- Showing 4 posts filed under: Policy [–], Support [–] published between Dec 01, 2009 and Dec 31, 2009 [Show all]
The need for a new kind of justice in youth crime
As the two leading providers of restorative justice for youth in Sonoma County — Restorative Resources and RECOURSE Mediation Services — we know what works when dealing with youthful offenders, and why. The restorative justice practices used by our non-profit agencies are firmly focused on repairing harm done to people and relationships, rather than imposing a punishment disconnected from the needs of those harmed. Restorative justice gives victims a voice in how they want things to be “made right.”
The evidence shows that in communities, including school communities, restorative practices build social capital and achieve social discipline through participatory learning and decision-making. When there is wrongdoing, everyone affected by the behavior gets to play an active role in addressing the wrong and making things right. This goes far beyond punishment; it makes real, positive change possible.
Platforms for a restorative society in Northern Ireland
Reconciliation has been an important concept in building relationships and structures in Northern Ireland that lessen the harm done to people in the midst of conflict. It is also an important concept in the language of Track One, Two and Three conflict transformation strategies.
Central to reconciliation is the promotion of right relationships and the securing of agreements and structural arrangements that build a new acknowledgement and respect between those seen as ‘different others’. Such work seeks to right previous imbalances and wrongs. Important elements of that agenda in Northern Ireland include the drive for legal remedies and new laws on equality, good relations, human rights, harassment and hate crime, and the exploration of how the past is acknowledged and how victims are respected and remembered.
As a transcending idea, reconciliation continually challenges current ways of living with different and previously estranged others. However, it is a concept that many men and women have difficulty applying to their own actions. There is a tendency to see it as an activity for others in important positions, rather than as something all citizens must contribute to as part of their daily endeavours.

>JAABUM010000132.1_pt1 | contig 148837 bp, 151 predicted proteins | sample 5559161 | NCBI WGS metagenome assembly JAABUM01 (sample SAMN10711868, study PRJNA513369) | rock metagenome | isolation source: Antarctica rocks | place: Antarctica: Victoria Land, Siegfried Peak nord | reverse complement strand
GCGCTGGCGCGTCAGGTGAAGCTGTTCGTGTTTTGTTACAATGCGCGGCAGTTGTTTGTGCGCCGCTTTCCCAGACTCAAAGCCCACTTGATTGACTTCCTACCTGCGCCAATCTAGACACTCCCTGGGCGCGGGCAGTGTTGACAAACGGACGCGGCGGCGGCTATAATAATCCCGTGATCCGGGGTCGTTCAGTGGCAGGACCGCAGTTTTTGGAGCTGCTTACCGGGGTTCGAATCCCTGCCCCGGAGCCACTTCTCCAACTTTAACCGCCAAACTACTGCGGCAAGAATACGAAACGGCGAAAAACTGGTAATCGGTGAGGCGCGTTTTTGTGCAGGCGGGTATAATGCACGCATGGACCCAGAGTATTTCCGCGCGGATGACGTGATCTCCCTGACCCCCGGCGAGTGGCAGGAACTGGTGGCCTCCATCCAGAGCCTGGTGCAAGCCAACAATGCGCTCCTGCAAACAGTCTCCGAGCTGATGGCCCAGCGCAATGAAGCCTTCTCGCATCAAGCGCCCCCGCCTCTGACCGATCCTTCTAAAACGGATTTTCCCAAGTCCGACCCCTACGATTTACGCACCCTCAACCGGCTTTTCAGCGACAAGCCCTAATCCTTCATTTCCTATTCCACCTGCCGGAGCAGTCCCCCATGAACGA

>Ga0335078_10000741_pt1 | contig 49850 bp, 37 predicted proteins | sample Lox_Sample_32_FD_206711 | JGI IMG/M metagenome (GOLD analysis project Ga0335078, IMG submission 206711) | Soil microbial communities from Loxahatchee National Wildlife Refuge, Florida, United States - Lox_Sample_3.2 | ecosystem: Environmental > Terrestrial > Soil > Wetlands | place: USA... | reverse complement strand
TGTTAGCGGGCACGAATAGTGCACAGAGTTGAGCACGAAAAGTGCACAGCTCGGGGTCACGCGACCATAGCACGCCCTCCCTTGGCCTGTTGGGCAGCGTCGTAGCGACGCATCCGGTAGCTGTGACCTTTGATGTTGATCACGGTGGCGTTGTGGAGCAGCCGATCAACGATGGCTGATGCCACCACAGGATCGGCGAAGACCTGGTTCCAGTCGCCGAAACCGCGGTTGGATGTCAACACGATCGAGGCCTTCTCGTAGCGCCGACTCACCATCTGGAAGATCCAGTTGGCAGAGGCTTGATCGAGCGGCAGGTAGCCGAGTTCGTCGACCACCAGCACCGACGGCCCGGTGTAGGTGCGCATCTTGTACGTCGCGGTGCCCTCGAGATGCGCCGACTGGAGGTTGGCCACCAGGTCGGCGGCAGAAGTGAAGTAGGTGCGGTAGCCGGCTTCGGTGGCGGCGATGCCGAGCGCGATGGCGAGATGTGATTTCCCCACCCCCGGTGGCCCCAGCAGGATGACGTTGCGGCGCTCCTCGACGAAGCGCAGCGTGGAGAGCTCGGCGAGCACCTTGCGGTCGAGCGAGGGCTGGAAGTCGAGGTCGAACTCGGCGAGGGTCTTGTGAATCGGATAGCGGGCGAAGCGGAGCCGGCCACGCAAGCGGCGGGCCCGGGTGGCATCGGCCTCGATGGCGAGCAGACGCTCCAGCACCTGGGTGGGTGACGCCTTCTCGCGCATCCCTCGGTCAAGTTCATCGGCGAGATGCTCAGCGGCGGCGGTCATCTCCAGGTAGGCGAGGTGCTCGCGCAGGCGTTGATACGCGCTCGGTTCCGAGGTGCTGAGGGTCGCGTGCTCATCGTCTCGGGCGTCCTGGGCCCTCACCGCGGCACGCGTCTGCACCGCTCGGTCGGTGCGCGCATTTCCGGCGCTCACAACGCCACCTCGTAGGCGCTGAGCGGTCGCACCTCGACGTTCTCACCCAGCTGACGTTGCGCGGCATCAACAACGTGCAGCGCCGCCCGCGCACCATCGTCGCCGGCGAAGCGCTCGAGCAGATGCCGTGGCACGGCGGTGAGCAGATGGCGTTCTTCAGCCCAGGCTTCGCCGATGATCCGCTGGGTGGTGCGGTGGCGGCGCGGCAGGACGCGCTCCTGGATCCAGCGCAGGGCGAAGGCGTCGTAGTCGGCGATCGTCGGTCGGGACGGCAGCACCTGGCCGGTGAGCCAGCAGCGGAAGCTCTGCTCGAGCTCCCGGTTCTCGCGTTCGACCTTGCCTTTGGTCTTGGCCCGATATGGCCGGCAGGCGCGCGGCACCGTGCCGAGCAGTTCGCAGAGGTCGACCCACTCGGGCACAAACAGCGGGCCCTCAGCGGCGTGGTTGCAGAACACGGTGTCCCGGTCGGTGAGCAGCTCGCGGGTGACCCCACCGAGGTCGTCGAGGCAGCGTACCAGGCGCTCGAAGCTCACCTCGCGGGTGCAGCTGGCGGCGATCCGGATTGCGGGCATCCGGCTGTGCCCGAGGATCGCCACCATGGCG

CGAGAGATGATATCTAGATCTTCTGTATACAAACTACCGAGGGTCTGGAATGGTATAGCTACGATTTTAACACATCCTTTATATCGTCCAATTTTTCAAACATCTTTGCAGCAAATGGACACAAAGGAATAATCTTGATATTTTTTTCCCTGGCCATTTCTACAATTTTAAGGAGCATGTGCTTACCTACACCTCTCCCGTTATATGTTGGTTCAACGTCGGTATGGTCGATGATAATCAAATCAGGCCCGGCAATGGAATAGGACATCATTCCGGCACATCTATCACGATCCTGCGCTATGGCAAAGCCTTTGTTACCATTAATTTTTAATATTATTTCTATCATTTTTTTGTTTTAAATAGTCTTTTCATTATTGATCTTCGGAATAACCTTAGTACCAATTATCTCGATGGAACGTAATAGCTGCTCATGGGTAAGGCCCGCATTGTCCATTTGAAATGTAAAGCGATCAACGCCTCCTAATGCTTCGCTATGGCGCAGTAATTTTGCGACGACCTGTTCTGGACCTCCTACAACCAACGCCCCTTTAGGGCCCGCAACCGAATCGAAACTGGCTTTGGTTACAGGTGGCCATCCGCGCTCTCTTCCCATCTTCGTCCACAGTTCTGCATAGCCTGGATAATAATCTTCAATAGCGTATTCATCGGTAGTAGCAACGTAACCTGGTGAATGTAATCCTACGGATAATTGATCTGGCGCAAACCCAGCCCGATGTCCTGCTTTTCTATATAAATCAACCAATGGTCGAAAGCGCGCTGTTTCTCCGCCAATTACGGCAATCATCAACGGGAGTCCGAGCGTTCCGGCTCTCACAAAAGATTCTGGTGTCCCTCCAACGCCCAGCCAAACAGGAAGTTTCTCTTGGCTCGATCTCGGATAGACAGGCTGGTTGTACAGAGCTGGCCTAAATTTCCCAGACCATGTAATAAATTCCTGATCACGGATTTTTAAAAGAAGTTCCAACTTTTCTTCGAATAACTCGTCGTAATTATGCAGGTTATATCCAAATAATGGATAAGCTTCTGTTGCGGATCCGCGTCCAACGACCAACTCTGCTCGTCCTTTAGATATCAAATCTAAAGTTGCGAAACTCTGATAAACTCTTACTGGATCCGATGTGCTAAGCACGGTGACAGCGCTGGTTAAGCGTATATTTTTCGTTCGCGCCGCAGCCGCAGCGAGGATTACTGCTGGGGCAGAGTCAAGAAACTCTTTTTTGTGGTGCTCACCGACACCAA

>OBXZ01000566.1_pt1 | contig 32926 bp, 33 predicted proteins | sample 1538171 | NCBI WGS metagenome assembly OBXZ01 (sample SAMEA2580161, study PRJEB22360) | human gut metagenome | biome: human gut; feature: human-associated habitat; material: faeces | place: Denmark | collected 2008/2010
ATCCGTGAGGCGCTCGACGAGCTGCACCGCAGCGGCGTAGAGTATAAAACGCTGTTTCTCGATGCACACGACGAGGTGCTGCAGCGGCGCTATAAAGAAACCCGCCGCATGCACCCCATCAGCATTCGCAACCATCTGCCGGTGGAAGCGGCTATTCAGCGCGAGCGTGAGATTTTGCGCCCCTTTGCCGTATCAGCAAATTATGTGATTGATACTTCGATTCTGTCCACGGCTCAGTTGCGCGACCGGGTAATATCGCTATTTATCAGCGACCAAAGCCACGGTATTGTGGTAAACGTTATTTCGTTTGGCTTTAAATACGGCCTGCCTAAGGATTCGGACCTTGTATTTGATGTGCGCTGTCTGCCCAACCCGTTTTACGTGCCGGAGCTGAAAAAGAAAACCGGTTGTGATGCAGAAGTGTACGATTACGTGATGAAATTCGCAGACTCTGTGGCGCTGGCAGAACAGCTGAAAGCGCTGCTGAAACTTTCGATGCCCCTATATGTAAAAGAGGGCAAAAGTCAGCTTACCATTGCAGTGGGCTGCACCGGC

Revise laws to lower prison costs, keep everyone safer
Michigan has more than an economic crisis -- we have a crime crisis, too. And we won't be able to solve the overall budget shortfall without making significant cuts in the corrections budget. Our current criminal justice system is costing us over a billion dollars a year, far more than our neighboring states are spending. Yet despite this huge expense for corrections, our communities are still plagued by crime.
Here are a few troubling facts:
- Michigan's violent crime rate is higher than all other states in the Great Lakes region.
- Corrections is the third most expensive item in Michigan's budget, with only health care and education costing more.
- The Michigan Department of Corrections employs one out of every three state workers....
But we have good news....
Making Good in England: Engaging with the public for restorative justice reform
by Dan Van Ness
There is no more interesting laboratory for restorative justice implementation right now than England and Wales. For several years the government has embarked on a campaign to mainstream restorative responses in the Youth Justice System. One of the characteristics of this effort – at least as viewed from outside – has been a willingness to try new approaches.
The Youth Justice System is overseen by the Youth Justice Board, whose website is well worth reviewing by any other government attempting to place restorative values and processes in the context of a complete systemic response. Its section on the Youth Justice System is rich with information, and is frequently updated.
One new feature is the Making Good Project, which invites members of the public from North West England to propose community reparation activities to assign to young offenders. It offers examples of reparation projects currently used (along with testimonials from young offenders and the beneficiaries of their work). After outlining the guidelines to determine acceptable projects, it invites public recommendations. It even features a new blog which is expected to relate stories about reparation and youth justice. These are admirable (and exemplary) efforts to recruit support from the general public.